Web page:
We decided on a quad rotor design, which is a helicopter-like-thing with four propellers. The left and right motors use normal “puller” propellers and turn counter-clockwise. The front and back motors use “pusher” propellers and turn clockwise. This helps counter-act the torsional forces associated with rotor craft.

The core of the robot’s electronics is a special Arduino microcontroller board specifically designed for auto-piloting drones. This is combined with a special Inertial Measurement Unit (IMU) sensor shield that provides a 3-axis gyro, 3-axis accelerometer, barometric pressure, and other various other avionics sensors so that the robot can sense its tilt, pitch, and yaw in three-dimensional space at all times. The software reads the robots orientation and feeds voltage to each of the motors in proportion to the power that is needed to keep the robot level at all times. This way, the pilot focuses on the direction and speed he wants to go, rather than spending all his time struggling to keep the robot from flipping, spinning, or rolling.

Once we flew and crashed our first design, we made some improvements and tried again. Then we crashed again, made some more improvements, and so on. None of our robots have required more trial and error than this one. But step by step, improvement after improvement, our robot got better and better. Today, it flies very well, has many neat features, and thanks to repeated practice, is relatively crash resistant.

We usually fly the robot using an RC Transmitter. However, it also has many autopilot drone features that we enjoy experimenting with. For example, the robot has an automatic take-off and landing sequence. The robot also includes a downward-facing sonar so that the robot knows its exact altitude at all times. By flipping a switch on our transmitter, we can put the robot in “hold altitude” mode, which tells the robot to automatically and constantly adjust the motors to remain at a constant distance from the ground as we fly it around.The robot is also equipped with a GPS chip so that it knows its exact longitude and latitude at all times. The robot can also follow a series of waypoints uploaded to the microcontroller from Google Earth. It turns out that we were not the only ones trying to build a robot that flies. We have joined with a whole community of people on the Internet (DIY Drones) who enjoy building and flying their own robot drones.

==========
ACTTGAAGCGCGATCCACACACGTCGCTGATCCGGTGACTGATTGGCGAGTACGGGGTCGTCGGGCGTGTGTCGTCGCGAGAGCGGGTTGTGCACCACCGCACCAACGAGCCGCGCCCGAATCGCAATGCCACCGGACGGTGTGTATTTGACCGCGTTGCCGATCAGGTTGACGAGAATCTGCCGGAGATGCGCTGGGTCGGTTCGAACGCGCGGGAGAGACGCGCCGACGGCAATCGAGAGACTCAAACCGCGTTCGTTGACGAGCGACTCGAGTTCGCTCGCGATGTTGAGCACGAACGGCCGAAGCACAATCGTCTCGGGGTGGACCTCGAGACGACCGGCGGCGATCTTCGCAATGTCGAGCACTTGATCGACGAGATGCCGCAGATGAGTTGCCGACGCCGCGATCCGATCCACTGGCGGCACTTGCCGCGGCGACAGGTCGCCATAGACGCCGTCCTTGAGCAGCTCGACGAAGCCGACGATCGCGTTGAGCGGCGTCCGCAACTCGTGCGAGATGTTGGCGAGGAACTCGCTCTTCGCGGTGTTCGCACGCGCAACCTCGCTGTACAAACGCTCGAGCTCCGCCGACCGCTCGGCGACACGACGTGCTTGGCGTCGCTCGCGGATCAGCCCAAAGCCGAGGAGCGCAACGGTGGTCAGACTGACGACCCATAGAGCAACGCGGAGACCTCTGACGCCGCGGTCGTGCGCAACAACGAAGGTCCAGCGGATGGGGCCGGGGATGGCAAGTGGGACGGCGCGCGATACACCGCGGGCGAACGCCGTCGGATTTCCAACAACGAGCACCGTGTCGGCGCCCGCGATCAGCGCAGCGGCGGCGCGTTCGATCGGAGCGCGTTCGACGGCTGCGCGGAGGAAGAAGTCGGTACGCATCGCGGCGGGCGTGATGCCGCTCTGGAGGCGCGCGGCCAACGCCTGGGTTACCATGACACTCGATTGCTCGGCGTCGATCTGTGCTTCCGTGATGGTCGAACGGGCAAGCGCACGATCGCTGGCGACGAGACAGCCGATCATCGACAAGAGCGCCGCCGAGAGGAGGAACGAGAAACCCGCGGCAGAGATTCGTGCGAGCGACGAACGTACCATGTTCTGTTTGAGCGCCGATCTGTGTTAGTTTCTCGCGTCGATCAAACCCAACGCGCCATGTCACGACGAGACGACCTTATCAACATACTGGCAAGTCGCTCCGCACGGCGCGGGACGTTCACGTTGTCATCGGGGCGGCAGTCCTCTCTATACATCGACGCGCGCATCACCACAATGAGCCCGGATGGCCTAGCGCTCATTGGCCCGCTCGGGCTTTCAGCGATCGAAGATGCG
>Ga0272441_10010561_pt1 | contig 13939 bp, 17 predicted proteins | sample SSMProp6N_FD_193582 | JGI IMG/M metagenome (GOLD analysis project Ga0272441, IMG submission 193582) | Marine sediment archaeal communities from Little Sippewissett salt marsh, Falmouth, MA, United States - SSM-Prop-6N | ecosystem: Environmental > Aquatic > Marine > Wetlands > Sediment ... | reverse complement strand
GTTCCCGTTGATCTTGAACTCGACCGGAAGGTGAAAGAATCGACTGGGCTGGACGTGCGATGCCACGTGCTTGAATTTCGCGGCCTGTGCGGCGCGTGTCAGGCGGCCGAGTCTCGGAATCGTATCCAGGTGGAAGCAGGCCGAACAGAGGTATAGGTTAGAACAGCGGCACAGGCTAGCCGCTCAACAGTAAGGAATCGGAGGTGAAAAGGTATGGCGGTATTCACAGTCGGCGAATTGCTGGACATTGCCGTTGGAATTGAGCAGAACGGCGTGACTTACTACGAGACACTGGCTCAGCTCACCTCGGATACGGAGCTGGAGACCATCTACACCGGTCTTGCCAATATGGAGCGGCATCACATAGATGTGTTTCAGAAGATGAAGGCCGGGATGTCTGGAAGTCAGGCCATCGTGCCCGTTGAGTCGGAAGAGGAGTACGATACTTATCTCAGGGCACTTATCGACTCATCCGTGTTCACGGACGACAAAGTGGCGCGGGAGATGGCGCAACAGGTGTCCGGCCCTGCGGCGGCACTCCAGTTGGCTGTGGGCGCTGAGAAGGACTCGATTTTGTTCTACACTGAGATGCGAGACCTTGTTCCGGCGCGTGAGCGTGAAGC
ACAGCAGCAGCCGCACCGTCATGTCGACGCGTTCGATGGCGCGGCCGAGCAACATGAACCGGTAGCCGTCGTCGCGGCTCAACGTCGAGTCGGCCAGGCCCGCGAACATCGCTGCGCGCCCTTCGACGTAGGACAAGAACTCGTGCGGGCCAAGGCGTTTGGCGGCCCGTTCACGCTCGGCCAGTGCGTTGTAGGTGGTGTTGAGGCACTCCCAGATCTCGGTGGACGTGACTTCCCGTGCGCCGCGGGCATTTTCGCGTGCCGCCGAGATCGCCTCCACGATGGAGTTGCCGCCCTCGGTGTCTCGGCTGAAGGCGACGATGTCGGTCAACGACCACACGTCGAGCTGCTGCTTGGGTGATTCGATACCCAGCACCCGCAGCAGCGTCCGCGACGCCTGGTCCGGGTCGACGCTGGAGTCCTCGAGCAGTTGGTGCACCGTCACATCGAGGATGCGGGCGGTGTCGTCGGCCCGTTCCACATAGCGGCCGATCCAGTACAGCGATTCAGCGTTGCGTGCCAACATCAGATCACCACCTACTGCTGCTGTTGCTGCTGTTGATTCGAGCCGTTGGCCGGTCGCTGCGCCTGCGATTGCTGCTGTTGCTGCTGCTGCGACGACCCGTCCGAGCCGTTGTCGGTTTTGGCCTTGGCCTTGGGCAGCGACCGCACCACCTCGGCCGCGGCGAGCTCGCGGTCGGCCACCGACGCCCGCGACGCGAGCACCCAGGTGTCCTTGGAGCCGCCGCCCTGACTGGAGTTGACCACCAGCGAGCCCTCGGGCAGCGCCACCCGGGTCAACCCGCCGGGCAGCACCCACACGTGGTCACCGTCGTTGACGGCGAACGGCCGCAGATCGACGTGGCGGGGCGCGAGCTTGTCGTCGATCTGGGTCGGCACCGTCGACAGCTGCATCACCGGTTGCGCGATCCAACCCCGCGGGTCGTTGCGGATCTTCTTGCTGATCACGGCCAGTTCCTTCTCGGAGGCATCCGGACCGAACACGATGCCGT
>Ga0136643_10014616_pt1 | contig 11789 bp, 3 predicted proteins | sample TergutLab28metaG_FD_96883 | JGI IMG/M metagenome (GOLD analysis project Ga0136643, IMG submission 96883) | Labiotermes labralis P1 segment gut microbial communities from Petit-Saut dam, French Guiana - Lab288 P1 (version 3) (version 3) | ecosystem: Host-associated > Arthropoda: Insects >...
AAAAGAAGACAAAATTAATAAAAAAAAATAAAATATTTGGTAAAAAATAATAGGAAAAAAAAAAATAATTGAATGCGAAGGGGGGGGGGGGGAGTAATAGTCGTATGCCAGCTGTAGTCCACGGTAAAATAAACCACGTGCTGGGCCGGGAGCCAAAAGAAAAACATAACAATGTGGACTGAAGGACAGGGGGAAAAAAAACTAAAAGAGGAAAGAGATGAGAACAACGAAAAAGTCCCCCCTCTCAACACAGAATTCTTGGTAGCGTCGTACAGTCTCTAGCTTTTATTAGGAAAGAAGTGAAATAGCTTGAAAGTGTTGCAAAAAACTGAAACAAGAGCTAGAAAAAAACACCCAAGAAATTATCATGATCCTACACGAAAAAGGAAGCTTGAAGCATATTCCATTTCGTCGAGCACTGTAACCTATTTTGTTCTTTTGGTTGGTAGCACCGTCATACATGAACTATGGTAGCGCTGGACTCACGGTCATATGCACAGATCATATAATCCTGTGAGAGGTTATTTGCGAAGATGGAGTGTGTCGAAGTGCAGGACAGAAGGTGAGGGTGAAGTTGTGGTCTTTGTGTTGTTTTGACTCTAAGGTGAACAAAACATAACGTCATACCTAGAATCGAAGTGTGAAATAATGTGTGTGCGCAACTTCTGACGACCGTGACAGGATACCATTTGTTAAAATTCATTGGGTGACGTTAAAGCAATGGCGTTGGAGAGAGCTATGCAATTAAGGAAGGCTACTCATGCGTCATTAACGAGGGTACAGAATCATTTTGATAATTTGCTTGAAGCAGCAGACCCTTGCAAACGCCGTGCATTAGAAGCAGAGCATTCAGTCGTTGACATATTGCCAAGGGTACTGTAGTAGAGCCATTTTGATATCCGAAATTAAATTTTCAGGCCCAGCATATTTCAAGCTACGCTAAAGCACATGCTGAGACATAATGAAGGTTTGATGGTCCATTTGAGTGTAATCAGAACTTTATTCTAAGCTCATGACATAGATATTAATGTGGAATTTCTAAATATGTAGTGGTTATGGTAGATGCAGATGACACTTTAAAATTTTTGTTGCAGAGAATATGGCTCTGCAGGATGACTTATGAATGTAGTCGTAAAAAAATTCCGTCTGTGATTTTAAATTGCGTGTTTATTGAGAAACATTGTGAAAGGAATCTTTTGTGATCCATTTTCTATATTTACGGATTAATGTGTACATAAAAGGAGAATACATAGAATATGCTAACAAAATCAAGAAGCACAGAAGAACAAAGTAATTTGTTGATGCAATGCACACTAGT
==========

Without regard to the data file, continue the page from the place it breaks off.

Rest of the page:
The Mini Flying Drone

We have also built a Mini Flying Drone. Click here to see details.

Mini Quadrotor Drone Robot

The upgraded Black Hornet mini drone

The Future

Although our drones are flying quite well, there is still plenty more we want to do. We look forward to lots of fun and experimentation. We’ve spent most our time building, flying, and improving the robot’s frame and capabilities, but in the future we hope to do more with First Person View (FPV) flying using our video goggles, high-definition arial photography, automatic navigation, and more.

Click here to see our latest flying robot drone, which we made out of carbon fiber.

Flying Drone Robot – Technical Specifics

  • Aluminum Frame: Beatty Robotics
  • Aluminum, Hardware, and other materials: McMaster-Carr
  • Microcontroller: ArduPilot Mega (i.e. Arduino Mega Autopilot board)
  • Avionics sensor board: ¬†ArduPilot Mega IMU Shield
  • Electronic Speed Controllers: (4) m2mPower
  • Motors:(4) jDrones
  • Propellers: (4) EPP 10×45
  • Radio Control Transmitter and Receiver: Futaba
  • Battery: 12v 3-cell 20C LIPO
  • Magnetomer: DIY Drones
  • GPS: MediaTek
  • High Definition Camera: GoPro
  • VideoTransmitter: ImmersionRC
  • FPV Video Goggles: FatShark

Special thanks to the Do-It-Yourself Drones community, especially Chris Anderson, Jani Hirvinen, and the other guys involved with DIY Drones. You guys helped us make our dream of a flying robot a reality. Fly on!

Our Smallest Robots

Our Smallest Robots

We made these tiny-bots from the small, spare parts of their older brothers. Though not as high-tech as the larger ones, these little guys defiantly beat the record of being the smallest by a long shot. Their size makes it easy to put them in boxes and bring them to school to share with my classmates and tell them a bit about  breadboards and Arduinos, soldering and heatshrinks and all of the others. These robots include Sonar obstacle detection, roaming navigation, as well as Remote Control (RC).

I.C. 1-2-3 (Photo Credit: Camille)

 

Fetch – Photo Credit: Camille